Volesky's attorney presented two arguments in the motion to dismiss. The first is that Forest Service Road 1890 "was not then and is not now private property," having been open to the public since 1883. The second is that even if the road were closed to public use, Tom Burgess' now-deceased father, Hank Burgess, had explicitly granted Volesky permission to use the road for hunting, a privilege that "does not permit future owners of the property to revoke access granted by Hank."

On March 13, the day after Volesky's attorney submitted the motion to dismiss, Rothwell dropped the charges against Volesky in a one-page document.

Rothwell did not respond to MTFP's request for additional information about the county's reasons for dropping the charge.

Volesky argues that the department relied on a "tortured legal explanation" to underpin its decision to place him on leave and clung to that logic even when the charges didn't stick.

"Other wardens have told me, 'We would never issue a citation in this situation. We just never win on those,'" Volesky said. "No other employee I know of has even been disciplined for such a thing."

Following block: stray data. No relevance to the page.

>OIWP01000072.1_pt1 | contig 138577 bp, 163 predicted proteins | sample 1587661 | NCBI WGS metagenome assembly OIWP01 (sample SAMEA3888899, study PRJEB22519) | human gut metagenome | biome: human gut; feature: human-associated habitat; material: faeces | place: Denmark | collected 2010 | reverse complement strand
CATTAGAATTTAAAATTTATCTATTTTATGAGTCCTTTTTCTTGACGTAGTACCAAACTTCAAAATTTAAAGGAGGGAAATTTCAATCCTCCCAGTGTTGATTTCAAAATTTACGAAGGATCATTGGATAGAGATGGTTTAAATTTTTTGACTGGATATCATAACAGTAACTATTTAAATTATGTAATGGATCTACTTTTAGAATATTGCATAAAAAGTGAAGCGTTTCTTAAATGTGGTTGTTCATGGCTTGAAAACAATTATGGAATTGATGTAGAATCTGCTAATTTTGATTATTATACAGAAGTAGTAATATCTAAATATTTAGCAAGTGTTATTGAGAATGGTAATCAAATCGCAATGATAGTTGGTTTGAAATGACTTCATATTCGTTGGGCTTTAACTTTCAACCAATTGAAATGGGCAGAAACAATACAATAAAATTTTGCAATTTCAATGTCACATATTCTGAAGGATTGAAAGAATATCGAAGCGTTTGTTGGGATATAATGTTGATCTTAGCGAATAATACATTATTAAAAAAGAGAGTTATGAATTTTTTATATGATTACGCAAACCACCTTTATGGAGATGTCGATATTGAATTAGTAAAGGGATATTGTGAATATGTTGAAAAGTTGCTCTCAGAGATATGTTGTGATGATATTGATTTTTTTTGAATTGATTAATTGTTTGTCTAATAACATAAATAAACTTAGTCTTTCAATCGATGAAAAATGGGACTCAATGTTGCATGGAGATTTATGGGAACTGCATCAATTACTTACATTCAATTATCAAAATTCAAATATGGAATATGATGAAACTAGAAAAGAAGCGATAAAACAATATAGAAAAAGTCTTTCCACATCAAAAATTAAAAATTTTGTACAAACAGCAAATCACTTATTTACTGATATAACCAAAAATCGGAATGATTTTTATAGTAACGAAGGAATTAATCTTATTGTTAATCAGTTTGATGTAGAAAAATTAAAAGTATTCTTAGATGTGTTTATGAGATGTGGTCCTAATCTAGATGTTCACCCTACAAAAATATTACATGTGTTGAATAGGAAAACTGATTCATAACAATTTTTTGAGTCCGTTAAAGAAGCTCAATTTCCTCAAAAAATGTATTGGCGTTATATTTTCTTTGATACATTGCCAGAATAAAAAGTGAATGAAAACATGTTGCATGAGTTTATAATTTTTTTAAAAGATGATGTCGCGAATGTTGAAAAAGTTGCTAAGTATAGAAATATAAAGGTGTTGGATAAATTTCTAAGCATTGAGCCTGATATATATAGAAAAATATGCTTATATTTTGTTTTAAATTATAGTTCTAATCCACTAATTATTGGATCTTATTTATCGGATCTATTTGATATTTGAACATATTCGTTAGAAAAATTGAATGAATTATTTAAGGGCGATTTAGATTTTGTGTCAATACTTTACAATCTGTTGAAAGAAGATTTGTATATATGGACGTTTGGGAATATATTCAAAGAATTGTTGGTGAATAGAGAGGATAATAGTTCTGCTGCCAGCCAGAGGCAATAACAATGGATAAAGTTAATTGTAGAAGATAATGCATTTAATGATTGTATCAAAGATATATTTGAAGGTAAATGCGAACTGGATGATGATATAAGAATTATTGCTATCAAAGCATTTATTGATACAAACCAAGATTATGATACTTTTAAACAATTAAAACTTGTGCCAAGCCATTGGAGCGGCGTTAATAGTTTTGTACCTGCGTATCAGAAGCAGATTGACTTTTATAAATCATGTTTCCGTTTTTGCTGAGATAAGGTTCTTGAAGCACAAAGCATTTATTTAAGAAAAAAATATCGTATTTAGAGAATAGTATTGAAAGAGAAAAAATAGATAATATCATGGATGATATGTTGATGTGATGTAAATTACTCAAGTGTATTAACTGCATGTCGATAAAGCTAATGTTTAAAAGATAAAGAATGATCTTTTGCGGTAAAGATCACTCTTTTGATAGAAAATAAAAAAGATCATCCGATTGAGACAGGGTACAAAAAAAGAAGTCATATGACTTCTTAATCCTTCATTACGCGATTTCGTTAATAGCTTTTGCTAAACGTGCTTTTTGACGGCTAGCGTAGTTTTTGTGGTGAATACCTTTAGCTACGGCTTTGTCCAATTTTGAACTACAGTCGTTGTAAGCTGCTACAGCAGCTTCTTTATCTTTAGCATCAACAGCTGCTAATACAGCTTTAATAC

Should the department successfully apply the logic it used to fire Volesky in its treatment of other contested roads and trails, recreationists across the state stand to lose much of the public land access they currently enjoy, Volesky argues.

At issue is the public's use of roads and trails that lack recorded easements, which appear on a property title. Though not codified in writing, public use of such rights-of-way to access Forest Service or Bureau of Land Management land via "unperfected" or "historic" easements is common across the West.

"That easement issue was such a canard - so wrong and so irrelevant," Volesky said. "The department has conjured up this tortured legal explanation of, 'Oh, no, it's really not determined, so you should have known better.' Well, then, it's not determined on thousands of places. That's true of thousands of places in Montana on state and federal land."

Volesky argues that such a conclusion is "preposterous."

"If this were to become a big case and become precedent, people across Montana would become unglued," he said.

Asked for insight regarding department leadership's desire to terminate his employment, Volesky said he thinks it's related to "political discrimination" - more specifically, his tenure working on natural resource issues for the Democratic governors who preceded Montana's current governor, Greg Gianforte, a Republican. In 2004, Volesky was a natural resource policy adviser to Brian Schweitzer. Eight years later, when Steve Bullock was in office, Volesky became deputy director of FWP. He later transitioned to chief of operations.